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  1. Meaning, Presuppositions, Truth-relevance, Gödel's Sentence and the Liar Paradox.X. Y. Newberry - manuscript
    Section 1 reviews Strawson’s logic of presuppositions. Strawson’s justification is critiqued and a new justification proposed. Section 2 extends the logic of presuppositions to cases when the subject class is necessarily empty, such as (x)((Px & ~Px) → Qx) . The strong similarity of the resulting logic with Richard Diaz’s truth-relevant logic is pointed out. Section 3 further extends the logic of presuppositions to sentences with many variables, and a certain valuation is proposed. It is noted that, given this valuation, (...)
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  2. Topic Transparency and Variable Sharing in Weak Relevant Logics.Thomas Macaulay Ferguson & Shay Allen Logan - forthcoming - Erkenntnis:1-28.
    In this paper, we examine a number of relevant logics’ variable sharing properties from the perspective of theories of topic or subject-matter. We take cues from Franz Berto’s recent work on topic to show an alignment between families of variable sharing properties and responses to the topic transparency of relevant implication and negation. We then introduce and defend novel variable sharing properties stronger than strong depth relevance—which we call cn-relevance and lossless cn-relevance—showing that the properties are satisfied by the weak (...)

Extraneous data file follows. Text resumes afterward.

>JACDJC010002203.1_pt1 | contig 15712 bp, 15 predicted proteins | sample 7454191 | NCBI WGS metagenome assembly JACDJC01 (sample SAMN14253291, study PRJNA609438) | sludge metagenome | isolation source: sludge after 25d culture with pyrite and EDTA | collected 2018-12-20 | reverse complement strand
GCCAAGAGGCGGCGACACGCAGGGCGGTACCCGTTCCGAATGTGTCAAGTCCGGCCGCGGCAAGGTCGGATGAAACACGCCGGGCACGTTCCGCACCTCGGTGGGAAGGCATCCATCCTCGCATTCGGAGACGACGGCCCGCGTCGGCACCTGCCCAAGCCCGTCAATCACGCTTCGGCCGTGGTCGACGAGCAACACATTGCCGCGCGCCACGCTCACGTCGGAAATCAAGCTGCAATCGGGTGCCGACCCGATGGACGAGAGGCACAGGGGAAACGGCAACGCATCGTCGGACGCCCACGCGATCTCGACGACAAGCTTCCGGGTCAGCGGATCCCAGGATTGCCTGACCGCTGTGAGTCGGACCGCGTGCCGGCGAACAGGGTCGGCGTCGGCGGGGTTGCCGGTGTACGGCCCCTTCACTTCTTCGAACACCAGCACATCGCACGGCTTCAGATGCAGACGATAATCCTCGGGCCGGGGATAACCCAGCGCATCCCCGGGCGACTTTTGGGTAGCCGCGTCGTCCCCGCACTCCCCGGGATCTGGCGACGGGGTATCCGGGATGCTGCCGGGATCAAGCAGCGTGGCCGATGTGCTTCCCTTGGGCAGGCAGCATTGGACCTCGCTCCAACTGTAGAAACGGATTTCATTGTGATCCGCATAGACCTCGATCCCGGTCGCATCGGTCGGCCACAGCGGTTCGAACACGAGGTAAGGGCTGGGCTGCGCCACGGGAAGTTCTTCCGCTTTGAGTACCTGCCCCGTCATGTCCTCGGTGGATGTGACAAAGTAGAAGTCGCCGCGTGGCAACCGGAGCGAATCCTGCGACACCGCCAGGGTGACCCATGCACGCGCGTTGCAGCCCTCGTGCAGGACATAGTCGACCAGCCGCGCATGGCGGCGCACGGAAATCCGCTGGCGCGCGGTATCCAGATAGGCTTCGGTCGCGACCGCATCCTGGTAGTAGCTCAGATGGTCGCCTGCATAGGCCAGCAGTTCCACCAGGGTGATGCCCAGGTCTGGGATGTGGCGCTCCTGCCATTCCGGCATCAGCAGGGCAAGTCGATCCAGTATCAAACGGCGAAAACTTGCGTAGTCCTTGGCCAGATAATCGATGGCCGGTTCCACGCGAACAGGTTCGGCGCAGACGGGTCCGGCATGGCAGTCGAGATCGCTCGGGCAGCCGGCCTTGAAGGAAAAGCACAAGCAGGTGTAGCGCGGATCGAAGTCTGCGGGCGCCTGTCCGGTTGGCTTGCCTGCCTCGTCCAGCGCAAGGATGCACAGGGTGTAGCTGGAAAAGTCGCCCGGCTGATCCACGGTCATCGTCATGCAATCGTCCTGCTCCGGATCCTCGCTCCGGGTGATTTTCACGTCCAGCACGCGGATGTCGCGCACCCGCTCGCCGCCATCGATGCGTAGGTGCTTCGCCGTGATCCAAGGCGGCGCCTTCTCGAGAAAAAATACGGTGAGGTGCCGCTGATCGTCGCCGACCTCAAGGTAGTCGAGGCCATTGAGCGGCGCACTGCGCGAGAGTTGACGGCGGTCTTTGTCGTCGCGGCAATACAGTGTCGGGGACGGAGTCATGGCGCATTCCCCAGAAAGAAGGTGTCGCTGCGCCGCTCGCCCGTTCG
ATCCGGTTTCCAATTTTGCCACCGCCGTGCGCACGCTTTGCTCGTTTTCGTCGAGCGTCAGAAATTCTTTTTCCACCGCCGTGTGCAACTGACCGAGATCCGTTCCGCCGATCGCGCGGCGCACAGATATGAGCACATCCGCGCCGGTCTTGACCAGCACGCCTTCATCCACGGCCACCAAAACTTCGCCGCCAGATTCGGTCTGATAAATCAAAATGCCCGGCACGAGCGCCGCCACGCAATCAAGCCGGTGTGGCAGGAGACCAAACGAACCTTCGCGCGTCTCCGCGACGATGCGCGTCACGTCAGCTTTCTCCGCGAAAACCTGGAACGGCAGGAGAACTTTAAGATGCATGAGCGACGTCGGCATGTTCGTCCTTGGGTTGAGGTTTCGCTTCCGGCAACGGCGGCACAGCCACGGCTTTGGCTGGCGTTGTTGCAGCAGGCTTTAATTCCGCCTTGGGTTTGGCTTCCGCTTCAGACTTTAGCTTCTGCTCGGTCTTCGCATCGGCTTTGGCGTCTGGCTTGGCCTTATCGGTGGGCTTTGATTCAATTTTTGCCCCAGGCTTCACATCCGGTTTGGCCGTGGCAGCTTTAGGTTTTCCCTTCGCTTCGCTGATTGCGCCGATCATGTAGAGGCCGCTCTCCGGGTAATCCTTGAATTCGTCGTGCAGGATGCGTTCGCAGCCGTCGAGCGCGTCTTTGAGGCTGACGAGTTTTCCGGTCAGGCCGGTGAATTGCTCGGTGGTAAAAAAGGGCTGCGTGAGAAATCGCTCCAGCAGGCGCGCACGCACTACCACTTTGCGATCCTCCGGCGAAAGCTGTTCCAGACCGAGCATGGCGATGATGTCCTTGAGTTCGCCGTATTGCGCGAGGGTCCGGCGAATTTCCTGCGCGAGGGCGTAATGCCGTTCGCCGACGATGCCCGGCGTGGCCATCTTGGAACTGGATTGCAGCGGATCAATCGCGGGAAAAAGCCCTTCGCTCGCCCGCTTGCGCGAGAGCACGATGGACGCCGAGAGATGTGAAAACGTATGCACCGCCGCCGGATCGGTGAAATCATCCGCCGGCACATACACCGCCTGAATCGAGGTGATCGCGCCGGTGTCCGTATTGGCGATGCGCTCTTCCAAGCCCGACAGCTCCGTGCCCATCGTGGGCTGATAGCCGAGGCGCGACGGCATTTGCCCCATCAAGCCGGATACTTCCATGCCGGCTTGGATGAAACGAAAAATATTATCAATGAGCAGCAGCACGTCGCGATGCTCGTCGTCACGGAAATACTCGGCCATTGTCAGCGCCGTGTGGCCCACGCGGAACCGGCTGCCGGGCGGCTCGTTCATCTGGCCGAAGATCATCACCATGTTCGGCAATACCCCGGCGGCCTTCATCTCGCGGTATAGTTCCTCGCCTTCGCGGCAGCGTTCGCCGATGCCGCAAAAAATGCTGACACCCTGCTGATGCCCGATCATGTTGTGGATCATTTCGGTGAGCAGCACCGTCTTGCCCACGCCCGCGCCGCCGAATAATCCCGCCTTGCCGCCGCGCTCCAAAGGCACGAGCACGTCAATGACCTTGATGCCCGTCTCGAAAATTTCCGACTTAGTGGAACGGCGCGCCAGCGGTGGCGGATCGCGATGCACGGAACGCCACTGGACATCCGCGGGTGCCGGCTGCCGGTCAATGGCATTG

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  3. Disjunctive Parts.Mark Jago - forthcoming - In Federico L. G. Faroldi & Frederik Van De Putte (eds.), Outstanding Contributions to Logic: Kit Fine. Springer.
    Fine (2017a) sets out a theory of content based on truthmaker semantics which distinguishes two kinds of consequence between contents. There is entailment, corresponding to the relationship between disjunct and disjunction, and there is containment, corresponding to the relationship between conjunctions and their conjuncts. Fine associates these with two notions of parthood: disjunctive and conjunctive. Conjunctive parthood is a very useful notion, allowing us to analyse partial content and partial truth. In this chapter, I extend the notion of disjunctive parthood (...)